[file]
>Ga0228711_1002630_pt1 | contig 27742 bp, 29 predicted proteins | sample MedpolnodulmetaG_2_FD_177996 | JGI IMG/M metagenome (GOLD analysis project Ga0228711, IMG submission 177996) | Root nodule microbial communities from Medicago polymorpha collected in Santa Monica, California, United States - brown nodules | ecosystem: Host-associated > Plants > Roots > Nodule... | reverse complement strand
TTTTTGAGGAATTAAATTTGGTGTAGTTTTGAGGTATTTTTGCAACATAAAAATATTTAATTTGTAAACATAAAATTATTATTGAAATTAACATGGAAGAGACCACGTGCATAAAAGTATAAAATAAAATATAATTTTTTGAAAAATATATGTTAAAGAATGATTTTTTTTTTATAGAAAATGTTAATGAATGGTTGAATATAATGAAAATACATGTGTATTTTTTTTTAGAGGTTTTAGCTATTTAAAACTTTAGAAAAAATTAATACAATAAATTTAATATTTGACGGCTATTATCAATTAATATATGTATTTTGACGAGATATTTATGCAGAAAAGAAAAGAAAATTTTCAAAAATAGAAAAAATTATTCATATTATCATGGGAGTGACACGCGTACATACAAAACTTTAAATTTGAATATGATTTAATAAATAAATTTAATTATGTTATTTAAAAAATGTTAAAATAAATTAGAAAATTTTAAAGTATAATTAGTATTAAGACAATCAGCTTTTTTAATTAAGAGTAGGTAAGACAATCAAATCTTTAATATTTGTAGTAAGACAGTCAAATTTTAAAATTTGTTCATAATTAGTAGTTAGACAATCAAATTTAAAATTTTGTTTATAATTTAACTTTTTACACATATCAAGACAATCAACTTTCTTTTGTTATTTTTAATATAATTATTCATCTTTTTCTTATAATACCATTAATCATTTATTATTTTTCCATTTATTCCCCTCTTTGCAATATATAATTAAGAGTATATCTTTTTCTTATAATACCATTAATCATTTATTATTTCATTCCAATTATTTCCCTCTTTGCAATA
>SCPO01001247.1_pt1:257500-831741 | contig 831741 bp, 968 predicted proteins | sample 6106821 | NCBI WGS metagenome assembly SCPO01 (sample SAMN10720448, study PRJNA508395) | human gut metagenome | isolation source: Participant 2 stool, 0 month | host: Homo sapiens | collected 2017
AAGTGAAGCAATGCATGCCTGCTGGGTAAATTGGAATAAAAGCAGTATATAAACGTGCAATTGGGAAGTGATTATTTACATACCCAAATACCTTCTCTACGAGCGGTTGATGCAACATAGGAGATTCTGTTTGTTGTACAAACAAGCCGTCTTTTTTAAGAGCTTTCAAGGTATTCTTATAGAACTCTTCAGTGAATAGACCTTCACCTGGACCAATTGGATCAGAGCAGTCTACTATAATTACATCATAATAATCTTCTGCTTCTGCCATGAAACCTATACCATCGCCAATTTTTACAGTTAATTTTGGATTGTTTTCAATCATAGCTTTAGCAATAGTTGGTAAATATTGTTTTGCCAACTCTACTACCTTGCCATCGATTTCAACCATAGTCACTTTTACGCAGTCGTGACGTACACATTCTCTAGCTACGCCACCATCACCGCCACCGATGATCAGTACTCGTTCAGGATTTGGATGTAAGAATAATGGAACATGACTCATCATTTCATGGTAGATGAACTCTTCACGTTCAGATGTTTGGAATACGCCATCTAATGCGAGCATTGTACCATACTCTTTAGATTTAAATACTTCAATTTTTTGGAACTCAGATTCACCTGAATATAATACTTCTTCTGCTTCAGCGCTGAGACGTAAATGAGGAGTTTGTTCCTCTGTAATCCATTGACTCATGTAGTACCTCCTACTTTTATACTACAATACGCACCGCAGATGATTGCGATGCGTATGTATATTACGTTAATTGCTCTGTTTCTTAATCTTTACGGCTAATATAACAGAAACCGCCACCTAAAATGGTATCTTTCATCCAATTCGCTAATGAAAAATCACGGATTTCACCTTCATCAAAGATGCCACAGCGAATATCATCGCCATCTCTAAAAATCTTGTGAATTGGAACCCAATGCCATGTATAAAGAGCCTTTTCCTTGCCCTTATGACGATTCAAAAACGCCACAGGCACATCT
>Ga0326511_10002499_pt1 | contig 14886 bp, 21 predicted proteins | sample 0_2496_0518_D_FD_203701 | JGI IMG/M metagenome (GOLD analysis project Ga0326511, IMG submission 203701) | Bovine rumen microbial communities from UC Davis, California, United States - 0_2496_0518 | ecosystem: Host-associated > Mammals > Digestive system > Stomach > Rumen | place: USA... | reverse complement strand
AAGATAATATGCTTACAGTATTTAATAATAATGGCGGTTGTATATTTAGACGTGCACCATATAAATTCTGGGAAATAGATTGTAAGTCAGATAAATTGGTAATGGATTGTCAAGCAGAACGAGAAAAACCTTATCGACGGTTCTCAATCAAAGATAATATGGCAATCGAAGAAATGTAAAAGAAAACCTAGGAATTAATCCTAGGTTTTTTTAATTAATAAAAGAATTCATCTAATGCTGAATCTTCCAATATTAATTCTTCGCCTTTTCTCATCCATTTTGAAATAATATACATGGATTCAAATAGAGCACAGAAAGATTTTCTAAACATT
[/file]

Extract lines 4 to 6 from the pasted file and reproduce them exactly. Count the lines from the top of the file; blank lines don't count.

AAGTGAAGCAATGCATGCCTGCTGGGTAAATTGGAATAAAAGCAGTATATAAACGTGCAATTGGGAAGTGATTATTTACATACCCAAATACCTTCTCTACGAGCGGTTGATGCAACATAGGAGATTCTGTTTGTTGTACAAACAAGCCGTCTTTTTTAAGAGCTTTCAAGGTATTCTTATAGAACTCTTCAGTGAATAGACCTTCACCTGGACCAATTGGATCAGAGCAGTCTACTATAATTACATCATAATAATCTTCTGCTTCTGCCATGAAACCTATACCATCGCCAATTTTTACAGTTAATTTTGGATTGTTTTCAATCATAGCTTTAGCAATAGTTGGTAAATATTGTTTTGCCAACTCTACTACCTTGCCATCGATTTCAACCATAGTCACTTTTACGCAGTCGTGACGTACACATTCTCTAGCTACGCCACCATCACCGCCACCGATGATCAGTACTCGTTCAGGATTTGGATGTAAGAATAATGGAACATGACTCATCATTTCATGGTAGATGAACTCTTCACGTTCAGATGTTTGGAATACGCCATCTAATGCGAGCATTGTACCATACTCTTTAGATTTAAATACTTCAATTTTTTGGAACTCAGATTCACCTGAATATAATACTTCTTCTGCTTCAGCGCTGAGACGTAAATGAGGAGTTTGTTCCTCTGTAATCCATTGACTCATGTAGTACCTCCTACTTTTATACTACAATACGCACCGCAGATGATTGCGATGCGTATGTATATTACGTTAATTGCTCTGTTTCTTAATCTTTACGGCTAATATAACAGAAACCGCCACCTAAAATGGTATCTTTCATCCAATTCGCTAATGAAAAATCACGGATTTCACCTTCATCAAAGATGCCACAGCGAATATCATCGCCATCTCTAAAAATCTTGTGAATTGGAACCCAATGCCATGTATAAAGAGCCTTTTCCTTGCCCTTATGACGATTCAAAAACGCCACAGGCACATCT
>Ga0326511_10002499_pt1 | contig 14886 bp, 21 predicted proteins | sample 0_2496_0518_D_FD_203701 | JGI IMG/M metagenome (GOLD analysis project Ga0326511, IMG submission 203701) | Bovine rumen microbial communities from UC Davis, California, United States - 0_2496_0518 | ecosystem: Host-associated > Mammals > Digestive system > Stomach > Rumen | place: USA... | reverse complement strand
AAGATAATATGCTTACAGTATTTAATAATAATGGCGGTTGTATATTTAGACGTGCACCATATAAATTCTGGGAAATAGATTGTAAGTCAGATAAATTGGTAATGGATTGTCAAGCAGAACGAGAAAAACCTTATCGACGGTTCTCAATCAAAGATAATATGGCAATCGAAGAAATGTAAAAGAAAACCTAGGAATTAATCCTAGGTTTTTTTAATTAATAAAAGAATTCATCTAATGCTGAATCTTCCAATATTAATTCTTCGCCTTTTCTCATCCATTTTGAAATAATATACATGGATTCAAATAGAGCACAGAAAGATTTTCTAAACATT